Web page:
Opinion - New flag, or flag the whole thing?
Though a product of the late 1940s, I don’t think I’ve ever had to pledge, hand on heart, allegiance to the flag and if I had I think it would simply be a matter of protocol rather than any teary-eyed promise to a somewhat estranged Mother Country.
Early in the process, like many Kiwis, I couldn’t have cared less whether or not we changed the flag. However as it now seems a likelihood, I’m taking more notice and, with time, getting used to the preferred design.
The greatest prominence, worldwide, for most living New Zealanders has been through sporting achievements and trade expo’s so there is little doubt we are identified, and to a great degree, by the silver fern. I’m coming to think it is much more significant than just a sporting motif.
Love him or loathe him, on TV last week Aussie commentator Peter Fitzsimons said he had trawled the annals of New Zealand/Australian history and found through all our relationships in war, the accent was on our mates and our country – the flag, he said, is never mentioned, an interesting observance.
At a recent address in Waipu, Prime Minister John Key noted that at the many war memorials he had visited throughout the world, the gravestones of New Zealand soldiers were signified by the fern. Though our roots may have been in Mother England we are now a unique eclectic group which can rightfully be called ‘New Zealanders.’ Should we not have a flag that defines such as ‘us’?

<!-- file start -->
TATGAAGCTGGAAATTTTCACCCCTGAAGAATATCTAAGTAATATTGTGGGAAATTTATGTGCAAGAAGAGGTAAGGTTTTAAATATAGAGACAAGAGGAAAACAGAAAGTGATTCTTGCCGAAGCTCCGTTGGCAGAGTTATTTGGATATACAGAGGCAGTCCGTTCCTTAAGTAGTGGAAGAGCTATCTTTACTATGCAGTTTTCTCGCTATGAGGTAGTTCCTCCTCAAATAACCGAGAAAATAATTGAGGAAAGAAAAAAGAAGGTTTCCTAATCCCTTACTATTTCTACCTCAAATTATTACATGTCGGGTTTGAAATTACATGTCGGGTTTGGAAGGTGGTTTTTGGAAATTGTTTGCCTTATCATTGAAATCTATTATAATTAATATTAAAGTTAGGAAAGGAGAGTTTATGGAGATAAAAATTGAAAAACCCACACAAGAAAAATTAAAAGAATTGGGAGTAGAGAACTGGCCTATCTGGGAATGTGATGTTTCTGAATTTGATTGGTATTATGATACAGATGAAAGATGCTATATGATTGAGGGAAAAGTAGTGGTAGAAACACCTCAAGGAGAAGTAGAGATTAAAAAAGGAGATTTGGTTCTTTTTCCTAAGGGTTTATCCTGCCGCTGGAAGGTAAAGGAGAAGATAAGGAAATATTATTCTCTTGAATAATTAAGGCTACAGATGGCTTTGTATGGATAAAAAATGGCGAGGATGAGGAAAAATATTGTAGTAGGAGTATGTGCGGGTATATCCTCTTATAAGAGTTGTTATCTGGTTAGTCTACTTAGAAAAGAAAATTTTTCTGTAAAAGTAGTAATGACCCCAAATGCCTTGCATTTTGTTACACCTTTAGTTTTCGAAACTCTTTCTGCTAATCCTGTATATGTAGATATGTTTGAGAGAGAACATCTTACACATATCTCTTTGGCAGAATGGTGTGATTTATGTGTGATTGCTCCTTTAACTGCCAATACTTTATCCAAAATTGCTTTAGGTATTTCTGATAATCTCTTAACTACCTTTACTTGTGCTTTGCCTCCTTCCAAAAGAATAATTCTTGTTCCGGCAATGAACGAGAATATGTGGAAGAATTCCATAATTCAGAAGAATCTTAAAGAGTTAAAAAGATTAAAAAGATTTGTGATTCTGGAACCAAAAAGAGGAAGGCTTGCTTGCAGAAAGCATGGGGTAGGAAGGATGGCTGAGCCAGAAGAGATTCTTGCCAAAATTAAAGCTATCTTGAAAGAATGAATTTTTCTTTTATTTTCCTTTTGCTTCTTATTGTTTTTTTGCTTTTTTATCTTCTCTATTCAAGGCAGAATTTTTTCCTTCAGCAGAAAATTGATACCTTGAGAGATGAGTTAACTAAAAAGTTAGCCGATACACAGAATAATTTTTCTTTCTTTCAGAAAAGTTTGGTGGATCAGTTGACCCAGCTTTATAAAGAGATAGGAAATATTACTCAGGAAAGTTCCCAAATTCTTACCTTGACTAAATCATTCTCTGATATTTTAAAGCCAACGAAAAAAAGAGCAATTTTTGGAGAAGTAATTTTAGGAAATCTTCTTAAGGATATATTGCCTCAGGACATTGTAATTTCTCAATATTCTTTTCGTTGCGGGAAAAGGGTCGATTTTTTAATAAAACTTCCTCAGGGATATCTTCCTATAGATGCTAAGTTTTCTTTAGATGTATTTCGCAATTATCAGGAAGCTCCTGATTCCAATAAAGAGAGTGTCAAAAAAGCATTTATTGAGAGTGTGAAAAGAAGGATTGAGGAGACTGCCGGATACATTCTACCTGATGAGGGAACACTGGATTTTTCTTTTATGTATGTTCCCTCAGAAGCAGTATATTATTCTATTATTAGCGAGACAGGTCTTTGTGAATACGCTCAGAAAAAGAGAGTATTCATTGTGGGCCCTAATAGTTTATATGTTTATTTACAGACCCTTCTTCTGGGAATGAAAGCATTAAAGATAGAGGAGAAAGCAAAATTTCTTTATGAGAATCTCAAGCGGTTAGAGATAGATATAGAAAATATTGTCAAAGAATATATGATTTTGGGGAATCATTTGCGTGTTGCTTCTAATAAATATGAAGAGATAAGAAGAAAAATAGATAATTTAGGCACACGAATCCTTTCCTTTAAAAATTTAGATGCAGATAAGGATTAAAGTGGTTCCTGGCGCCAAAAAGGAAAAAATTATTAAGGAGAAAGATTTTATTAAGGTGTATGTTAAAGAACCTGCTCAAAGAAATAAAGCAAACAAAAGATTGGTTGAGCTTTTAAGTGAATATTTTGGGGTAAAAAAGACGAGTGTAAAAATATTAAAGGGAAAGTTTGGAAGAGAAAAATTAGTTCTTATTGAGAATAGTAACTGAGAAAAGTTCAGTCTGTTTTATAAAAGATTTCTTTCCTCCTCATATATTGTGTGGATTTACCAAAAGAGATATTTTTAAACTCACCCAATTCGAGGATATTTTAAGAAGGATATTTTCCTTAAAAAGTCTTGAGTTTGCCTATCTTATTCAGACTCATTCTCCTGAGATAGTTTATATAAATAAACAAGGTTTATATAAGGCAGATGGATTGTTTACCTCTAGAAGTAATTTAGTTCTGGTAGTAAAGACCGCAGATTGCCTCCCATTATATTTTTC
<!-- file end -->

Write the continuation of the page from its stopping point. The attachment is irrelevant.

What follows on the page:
Recently another opinion came to the fore. According to Auckland-based feng shui master Francis Lui the most favoured new flag had a "yin" design, which wasn't good, and black on top was a bad omen.
"Black represents mourning, loss and implied loss, and it also resembles evil and sadness," said Mr Lui. So, what of the All Blacks, and what did the Union Jack do to counter this loss,
evil and sadness when a huge percentage of our population died in wars supporting Great Britain?
"In feng shui, black also represents water and water makes stock markets go down.”
There have been stock market crashes through the ages regardless of the colour of any flag and the only semblance to water has been the tears from investors who have lost their fortunes.
Then further: “Even the blue is a lighter blue from the current flag, a mark that the country could get weaker."
Ppffffttttt is the only response I can think of here. And will we see a mass exodus of Asians if the new design is adopted? Doubtful!
I’m amazed that a Chinese perspective has even been brought to such prominence.
I understand also the chagrin some feel about the spending of $12 million on the exercise and there are always more and better uses for any amount of money depending on what faction of society one talks to. But by Christmas we will have, or not, a new flag and life will go on just as it always has.
The silver fern has been a New Zealand icon for over 160 years and has been worn by many generations. So, if we have to have a new flag, why not adopt an emblem that is essentially “ours” and which is known and respected throughout the world already?
Voting closes on March 24, and voters are encouraged to post their voting papers back by today, Monday 21, to make sure they arrive in time to be counted.
MEANING: How important is the design of the new flag to us and others? Do we care about flag feng shui?